PETER J. AHRENS, one of the oldest merchants in Gillespie who is doing a general merchandise business on Macoupin Street, began business at his present stand in the spring of 1866. he now has a well-filled store measuring 20x66 and a ware-room 16x20 feet in addition. Before coming to this city he was in the same line of business for a year at Staunton, but is now considered one of the oldest residents of this place, having come here when the village was very small. The subject of our sketch was born in Holstein, Germany, May 29, 1826. he came of a good German family, a fuller history of which can be seen in the historical sketch of John M. Ahrens, to be found elsewhere in this Record. This son is one of seven children who grew to maturity in their native country, five of whom are now living in America. Peter was trained in the life of a farmer and he had reached the age of twenty-three years before he started for the New World. he then set sail in May 1849, and coming in a sailing vessel to the United States, landed in New York after a four weeks' voyage. he came to Chicago and afterward to this county. He farmed for a while and later took up the business as above stated.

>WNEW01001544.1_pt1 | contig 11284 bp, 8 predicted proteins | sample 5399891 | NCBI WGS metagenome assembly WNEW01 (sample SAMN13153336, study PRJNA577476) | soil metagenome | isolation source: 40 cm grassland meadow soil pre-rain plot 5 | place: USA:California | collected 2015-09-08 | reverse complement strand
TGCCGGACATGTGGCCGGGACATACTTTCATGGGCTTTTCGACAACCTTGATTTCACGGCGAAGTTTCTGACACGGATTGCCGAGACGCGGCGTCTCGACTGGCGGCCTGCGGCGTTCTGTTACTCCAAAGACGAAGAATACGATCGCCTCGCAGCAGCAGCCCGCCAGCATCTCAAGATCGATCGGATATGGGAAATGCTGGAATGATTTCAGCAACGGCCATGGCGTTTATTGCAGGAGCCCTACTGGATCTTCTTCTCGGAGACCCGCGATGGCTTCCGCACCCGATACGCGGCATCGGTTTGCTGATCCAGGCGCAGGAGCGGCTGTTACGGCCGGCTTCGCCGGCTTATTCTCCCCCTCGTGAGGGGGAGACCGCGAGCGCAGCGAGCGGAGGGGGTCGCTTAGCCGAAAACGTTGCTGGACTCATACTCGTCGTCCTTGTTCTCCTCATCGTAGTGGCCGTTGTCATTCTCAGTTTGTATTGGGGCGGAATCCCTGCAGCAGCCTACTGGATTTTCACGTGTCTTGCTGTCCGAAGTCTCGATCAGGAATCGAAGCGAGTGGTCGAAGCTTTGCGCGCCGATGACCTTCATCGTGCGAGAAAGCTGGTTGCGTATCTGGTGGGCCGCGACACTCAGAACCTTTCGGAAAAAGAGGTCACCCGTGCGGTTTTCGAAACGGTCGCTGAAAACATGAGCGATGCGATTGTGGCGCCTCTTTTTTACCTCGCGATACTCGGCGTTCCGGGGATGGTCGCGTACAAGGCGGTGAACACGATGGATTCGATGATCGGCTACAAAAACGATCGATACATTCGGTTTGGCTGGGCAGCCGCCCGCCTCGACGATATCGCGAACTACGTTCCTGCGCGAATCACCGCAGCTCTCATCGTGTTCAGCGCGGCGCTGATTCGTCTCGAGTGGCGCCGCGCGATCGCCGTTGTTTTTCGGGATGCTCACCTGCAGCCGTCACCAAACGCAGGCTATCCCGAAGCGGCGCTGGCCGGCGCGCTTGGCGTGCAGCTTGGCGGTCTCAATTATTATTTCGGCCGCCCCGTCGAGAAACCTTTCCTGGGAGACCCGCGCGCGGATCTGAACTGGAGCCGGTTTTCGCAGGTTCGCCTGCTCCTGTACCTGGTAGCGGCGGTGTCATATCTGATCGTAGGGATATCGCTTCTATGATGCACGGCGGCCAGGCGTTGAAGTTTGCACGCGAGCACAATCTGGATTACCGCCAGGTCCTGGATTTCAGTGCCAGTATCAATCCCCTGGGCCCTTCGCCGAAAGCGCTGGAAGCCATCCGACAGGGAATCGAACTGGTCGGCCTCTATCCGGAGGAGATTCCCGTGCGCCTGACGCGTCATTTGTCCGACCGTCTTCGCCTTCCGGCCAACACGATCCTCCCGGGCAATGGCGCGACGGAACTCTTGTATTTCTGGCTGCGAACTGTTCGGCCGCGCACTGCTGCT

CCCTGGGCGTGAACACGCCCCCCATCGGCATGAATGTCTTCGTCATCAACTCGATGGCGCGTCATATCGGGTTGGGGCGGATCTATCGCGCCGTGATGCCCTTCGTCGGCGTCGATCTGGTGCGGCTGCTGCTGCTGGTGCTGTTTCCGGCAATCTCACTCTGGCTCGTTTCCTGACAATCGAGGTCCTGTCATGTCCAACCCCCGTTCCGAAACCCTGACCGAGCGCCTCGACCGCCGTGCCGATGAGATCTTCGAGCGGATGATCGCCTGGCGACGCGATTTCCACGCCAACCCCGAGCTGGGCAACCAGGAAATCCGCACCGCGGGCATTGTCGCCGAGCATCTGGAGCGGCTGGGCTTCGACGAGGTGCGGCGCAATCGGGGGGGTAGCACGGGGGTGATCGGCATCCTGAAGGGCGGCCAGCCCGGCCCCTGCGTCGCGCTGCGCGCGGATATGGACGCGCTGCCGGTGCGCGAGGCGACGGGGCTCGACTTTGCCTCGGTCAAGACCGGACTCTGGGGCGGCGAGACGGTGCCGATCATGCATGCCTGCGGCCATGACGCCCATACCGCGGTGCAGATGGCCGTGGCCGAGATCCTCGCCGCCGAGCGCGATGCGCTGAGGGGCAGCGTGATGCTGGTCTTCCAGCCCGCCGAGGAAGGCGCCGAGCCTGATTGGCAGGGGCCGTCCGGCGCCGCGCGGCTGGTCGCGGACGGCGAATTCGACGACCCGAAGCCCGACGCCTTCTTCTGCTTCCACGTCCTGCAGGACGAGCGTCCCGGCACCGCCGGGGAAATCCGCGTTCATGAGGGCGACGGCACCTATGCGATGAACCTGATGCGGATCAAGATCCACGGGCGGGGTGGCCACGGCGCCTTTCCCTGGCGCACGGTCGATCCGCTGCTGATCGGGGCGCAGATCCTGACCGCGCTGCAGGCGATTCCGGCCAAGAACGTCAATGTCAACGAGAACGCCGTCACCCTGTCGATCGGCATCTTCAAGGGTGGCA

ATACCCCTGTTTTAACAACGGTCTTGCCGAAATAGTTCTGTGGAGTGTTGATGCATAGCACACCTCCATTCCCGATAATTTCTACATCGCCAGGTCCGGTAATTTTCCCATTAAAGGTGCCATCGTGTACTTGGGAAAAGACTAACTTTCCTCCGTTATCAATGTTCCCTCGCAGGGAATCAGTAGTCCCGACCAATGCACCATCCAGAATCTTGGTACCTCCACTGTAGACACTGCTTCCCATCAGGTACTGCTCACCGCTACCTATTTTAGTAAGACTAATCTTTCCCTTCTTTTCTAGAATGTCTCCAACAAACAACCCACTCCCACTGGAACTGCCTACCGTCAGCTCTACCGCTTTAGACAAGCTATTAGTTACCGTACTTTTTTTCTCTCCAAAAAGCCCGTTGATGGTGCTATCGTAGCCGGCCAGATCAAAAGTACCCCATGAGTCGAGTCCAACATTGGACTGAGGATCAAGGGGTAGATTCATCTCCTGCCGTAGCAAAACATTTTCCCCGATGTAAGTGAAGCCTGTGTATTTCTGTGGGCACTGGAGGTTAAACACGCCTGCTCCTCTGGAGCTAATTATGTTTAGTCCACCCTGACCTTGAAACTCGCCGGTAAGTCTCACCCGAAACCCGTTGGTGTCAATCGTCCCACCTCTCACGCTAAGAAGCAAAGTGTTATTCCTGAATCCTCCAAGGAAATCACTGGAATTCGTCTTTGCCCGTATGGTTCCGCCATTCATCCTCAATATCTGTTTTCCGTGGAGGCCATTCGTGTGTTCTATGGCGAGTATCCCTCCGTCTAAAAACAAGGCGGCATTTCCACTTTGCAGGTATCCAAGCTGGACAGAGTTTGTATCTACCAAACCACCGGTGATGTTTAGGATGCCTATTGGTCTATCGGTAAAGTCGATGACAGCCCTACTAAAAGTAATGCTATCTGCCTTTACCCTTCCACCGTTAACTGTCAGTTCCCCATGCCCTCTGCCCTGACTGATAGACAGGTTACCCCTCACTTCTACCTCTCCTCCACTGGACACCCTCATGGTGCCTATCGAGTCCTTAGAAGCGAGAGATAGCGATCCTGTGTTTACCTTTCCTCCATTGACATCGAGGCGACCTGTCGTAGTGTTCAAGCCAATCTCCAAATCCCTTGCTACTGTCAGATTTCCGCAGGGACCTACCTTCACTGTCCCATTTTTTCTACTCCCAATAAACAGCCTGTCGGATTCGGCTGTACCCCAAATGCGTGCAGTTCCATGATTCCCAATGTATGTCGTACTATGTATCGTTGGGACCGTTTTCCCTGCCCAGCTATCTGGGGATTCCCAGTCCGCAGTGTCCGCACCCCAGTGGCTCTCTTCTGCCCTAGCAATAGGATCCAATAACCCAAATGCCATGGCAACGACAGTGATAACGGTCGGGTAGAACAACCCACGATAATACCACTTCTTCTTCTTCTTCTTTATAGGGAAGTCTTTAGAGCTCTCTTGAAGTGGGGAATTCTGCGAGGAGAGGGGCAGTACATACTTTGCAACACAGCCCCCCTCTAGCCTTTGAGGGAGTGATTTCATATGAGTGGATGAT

The marriage of peter Ahrens and Maria Ruther took place in Macoupin County, in May, 1854. She was born in Hanover, Prussia, February 2, 1835. For fuller mention of this family, the reader is referred to the biography of Charles Ruther. This young woman was reared and partly educated in Germany and in 1847 came with her parents to America. Their first home in the new country was near Brighton in this county and somewhat later they removed to Staunton. This bright and capable German lady has become the mother of ten children, three of whom died when young. those who are living are John, who is yet single, and is associated with his father in business, being the junior partner in the firm; Christina, the wife of Edgar Lightly, a mechanical engineer, who resides in Lansing, Kan.; George C., who has grown up in the mercantile business and is now assisting his father and brother by clerking in the store. His wife's maiden name was Lucy Burton. The four younger children, Carl, Anna, Fanny and Rosa, are at home. These children inherited more than ordinary intellectual acumen and practical aptness for the duties of life. Fanny received her higher education at the German Methodist Episcopal College at Warrenton, Mo. The church under which this school is flourishing is the one to which our subject and his wife are attached, and in which they find a broad field of usefulness and opportunity for labor. Mr. Ahrens is a sound Republican and one of the leading German-America n citizens in this part of the county. For eight years past his neighbors have served themselves and honored him by placing him in the office of Justice of the Peace, an office which he has conducted in a manner which is a credit to himself and is highly satisfactory to all concerned.